T Nation

Relative Strength/BW For MMA?


#1

This is an idea I've been kicking around for about a while now and never got around to it for whatever reason, but here's the deal:

I'm a little over 6'4" barefooted, but I only weigh about 190 pounds usually and compete at 185. I'm pretty comfortable there, but I don't really even lift weights that seriously or anything. Obviously, I get outmuscled quite a bit on the mat, but not so much that it can't be overcome with a little more technique.

But, being as long and thin as I am, do you think I could be stronger compared to other folks at 205 than I would be at 185? Obviously they will be stronger, but will the extra mass on my spindly little frame more than make up for the difference if I were to start lifting harder? If nothing else I'm at least going to start carrying more weight between fights, maybe 195-200 or so.

Thanks..


#2

I think I've decided just to carry more weight between fights (unless I get addicted to lifting/eating) but I'd still like to hear some thoughts on the subject. Maybe everyone is dumbfounded that I'm so skinny but I can still function lol


#3

The problem you will run into is that as the level of your competition increases the gap in skill you might have will narrow, thus making strength the deciding factor again.

Having a huge reach advantage like you do can be great in a weight class like yours. Would you classify yourself as a striker? If not, then gaining weight would be to your advantage.

-Firplug


#4

When i was wrestling in highschool there were many guys who were very skinny and some tall and skinny. One thing that i noticed was that when a wrestler is skinny and weaker they have to work more on technique. Then when they get bigger and stronger they tend to perform really well, because there technique has already been established.

I find that if u start wrestling at a larger size many times people will try to muscle everything. So i think you should put weight on, you might be suprised at how well you perform. Just try not to gain to much fat at the same time, but i am sure you already know this.


#5

Here was my problem in moving up from featherweight to lightweight.

At featherweight, most of the guys are substantially shorter than me. They are also usually traditional martial artists (tae kwon do, karate, etc). This is just how it works out, these guys end up being the featherweights.
I was able to out reach the featherweights, and I was a much better wrestler than most at my weight...

However, at lightweight, most of the guys are better wrestlers, and I no longer have a reach advantage...

My point is try not to look at it so much from a strength stand point, the extra mass wont help you enough to make it a deciding factor. Look at it as a technique point.


#6

At first I would say you are skinny, but I don't know how skillful you are. I am 175cm tall and walk around at 86kg. I remeber meeting Bustamante and the Nogueira brothers. Bustamante is skinny, he fights in the 83kg class(183lbs) and he is 188cm tall(6 feet 2). Big Nogueira was quite huge though. I know he is fighting in theOWGP around 109kg. I was a bit surprised that they were not very strong in the weight room though. Most members here would outlift them.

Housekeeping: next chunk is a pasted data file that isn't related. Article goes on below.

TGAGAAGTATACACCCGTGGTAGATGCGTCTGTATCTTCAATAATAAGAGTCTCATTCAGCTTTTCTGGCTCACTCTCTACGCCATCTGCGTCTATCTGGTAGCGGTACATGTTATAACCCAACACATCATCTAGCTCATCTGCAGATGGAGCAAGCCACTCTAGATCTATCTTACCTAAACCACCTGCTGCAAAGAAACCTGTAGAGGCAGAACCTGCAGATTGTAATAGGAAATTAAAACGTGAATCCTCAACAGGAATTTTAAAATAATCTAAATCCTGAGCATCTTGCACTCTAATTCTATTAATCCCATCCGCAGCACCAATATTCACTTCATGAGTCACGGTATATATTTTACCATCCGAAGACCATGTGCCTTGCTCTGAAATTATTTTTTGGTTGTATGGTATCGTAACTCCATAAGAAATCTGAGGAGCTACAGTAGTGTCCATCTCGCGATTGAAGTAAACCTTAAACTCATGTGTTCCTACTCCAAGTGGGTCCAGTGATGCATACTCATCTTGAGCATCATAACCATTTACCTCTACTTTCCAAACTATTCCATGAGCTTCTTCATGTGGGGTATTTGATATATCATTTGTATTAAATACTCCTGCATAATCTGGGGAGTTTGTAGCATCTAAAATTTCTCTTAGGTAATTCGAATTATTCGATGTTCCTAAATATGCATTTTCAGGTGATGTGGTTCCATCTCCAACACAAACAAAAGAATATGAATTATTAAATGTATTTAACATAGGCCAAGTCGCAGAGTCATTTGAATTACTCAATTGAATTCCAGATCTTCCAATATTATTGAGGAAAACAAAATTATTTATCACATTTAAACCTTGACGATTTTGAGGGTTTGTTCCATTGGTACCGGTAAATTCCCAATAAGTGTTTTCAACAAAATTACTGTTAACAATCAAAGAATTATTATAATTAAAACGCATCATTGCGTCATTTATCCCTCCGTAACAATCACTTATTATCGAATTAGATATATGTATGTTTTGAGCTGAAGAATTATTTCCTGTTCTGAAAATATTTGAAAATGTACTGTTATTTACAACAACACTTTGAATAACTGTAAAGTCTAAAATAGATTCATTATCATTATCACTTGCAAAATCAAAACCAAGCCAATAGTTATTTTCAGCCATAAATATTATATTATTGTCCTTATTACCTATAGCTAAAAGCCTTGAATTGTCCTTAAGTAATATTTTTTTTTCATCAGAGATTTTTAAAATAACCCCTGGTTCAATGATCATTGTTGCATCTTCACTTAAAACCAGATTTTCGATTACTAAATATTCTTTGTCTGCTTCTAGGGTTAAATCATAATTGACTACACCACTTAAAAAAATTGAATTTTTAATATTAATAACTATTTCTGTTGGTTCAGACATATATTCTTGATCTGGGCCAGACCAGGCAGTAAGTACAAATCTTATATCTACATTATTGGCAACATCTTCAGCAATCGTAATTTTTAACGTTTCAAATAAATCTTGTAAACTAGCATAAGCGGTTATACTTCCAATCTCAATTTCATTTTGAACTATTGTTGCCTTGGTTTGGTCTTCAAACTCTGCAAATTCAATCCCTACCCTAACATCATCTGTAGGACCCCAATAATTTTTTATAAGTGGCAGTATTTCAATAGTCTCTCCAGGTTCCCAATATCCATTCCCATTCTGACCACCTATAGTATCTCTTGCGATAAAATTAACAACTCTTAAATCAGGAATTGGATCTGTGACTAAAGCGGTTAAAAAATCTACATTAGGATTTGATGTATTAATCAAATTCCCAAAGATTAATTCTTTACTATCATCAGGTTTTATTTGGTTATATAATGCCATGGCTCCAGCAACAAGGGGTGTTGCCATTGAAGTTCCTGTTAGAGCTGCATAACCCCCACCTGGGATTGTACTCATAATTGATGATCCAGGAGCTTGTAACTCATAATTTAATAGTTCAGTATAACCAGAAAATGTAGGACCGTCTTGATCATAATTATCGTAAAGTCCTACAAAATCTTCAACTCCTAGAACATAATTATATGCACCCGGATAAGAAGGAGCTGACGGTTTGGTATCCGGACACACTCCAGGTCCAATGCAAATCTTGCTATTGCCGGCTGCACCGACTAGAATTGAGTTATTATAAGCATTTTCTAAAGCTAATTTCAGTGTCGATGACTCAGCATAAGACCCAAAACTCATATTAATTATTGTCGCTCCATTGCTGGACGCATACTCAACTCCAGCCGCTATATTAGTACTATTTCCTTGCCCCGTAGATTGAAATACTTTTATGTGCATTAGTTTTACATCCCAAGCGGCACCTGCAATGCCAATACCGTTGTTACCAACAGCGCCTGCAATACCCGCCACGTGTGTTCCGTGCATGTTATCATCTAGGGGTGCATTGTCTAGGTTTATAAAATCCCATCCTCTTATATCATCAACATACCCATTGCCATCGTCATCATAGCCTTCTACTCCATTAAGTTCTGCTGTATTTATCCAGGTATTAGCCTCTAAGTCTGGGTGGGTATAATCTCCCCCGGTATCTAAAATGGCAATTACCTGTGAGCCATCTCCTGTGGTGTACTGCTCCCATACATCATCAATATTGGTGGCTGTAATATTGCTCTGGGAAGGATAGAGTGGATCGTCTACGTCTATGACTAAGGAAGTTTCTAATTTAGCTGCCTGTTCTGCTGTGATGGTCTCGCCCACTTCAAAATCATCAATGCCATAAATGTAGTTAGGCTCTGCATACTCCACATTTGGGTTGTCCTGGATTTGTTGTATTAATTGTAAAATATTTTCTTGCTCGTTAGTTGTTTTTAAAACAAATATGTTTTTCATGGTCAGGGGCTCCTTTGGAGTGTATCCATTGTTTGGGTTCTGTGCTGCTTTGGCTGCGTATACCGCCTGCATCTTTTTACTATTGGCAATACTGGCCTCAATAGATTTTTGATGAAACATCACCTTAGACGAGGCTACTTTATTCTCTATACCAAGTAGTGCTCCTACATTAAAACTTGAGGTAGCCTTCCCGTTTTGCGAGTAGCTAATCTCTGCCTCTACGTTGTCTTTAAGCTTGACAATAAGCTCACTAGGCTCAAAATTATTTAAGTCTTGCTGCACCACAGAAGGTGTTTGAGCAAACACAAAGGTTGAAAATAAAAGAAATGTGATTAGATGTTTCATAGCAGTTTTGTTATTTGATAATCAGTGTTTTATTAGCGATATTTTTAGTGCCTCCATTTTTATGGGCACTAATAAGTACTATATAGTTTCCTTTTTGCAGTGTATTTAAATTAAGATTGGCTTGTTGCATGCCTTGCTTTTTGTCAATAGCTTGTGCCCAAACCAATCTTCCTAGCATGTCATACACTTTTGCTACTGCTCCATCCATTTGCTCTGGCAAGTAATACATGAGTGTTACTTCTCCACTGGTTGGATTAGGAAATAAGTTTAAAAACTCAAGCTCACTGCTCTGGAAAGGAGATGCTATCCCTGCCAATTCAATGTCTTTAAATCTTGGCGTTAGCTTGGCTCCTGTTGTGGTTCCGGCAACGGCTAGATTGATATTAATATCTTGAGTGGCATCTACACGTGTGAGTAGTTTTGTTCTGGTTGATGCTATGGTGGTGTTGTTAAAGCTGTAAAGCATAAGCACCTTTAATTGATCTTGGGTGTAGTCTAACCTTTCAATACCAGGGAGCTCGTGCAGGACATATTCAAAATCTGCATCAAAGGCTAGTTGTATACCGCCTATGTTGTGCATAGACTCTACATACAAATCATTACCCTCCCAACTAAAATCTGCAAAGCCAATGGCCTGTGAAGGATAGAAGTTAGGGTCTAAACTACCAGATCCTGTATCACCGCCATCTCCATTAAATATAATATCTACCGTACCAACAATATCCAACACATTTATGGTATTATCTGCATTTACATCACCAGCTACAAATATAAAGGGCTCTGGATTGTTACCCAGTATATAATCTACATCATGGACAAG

#7

Thanks for the replies. I definitely feel more comfortable on the feet, whether I'm necessarily that much more skilled standing as opposed to on the ground is unclear but I feel better striking anyway. So the reach helps a lot, I like trading with someone and seeing their punches fall just short while I'm lighting them up. I play a lot from the bottom on the ground, but I'm getting more into sweeps and such lately and working on my top game.

For the level I'm at (amateur MMA) I am somewhat, but not incredibly skilled; I don't have a huge library of techniques so much as a handful of things that I can get to work for me a higher percentage of the time, so that's how I negate bigger/stronger guys. I'm much "stronger" on the mats than I would seem judging by my numbers in the weight room, but that's just because of technique and leverage.

However, a lot of times I do better, especially kickboxing and even moreso strictly boxing against bigger guys because I still have a bit of a reach advantage and I'm a lot faster. And I don't subscribe to the notion that getting bigger always makes you slower; it won't if you do it right.

I've got a fight in a few weeks so I can't drastically change my training right now, but I think when it's over I'll start seriously lifting and just see how it affects my weight/strength levels. I just like to talk things out in advance and have a plan for the future.

Thanks again.


#8

If I were you, I would stay at that weight and drill takedown defense and footwork, and just pound everyone with the reach. Long limbs make you easier to submit on the ground, but if you learn how to keep the fight standing and really learn to use the reach to your advantage (footwork + jab = hell for a short guy), I think you could go far with that.


#9

I agree with improving the striking, but not many people become great strikers picking it up late. Throwing jabs even against a short guy, if he can really box he will just throw right hand counters off your jabs. I think tall guys pulling guard are tough, long limbs just hard to get by(like Nogueira) for a short guy.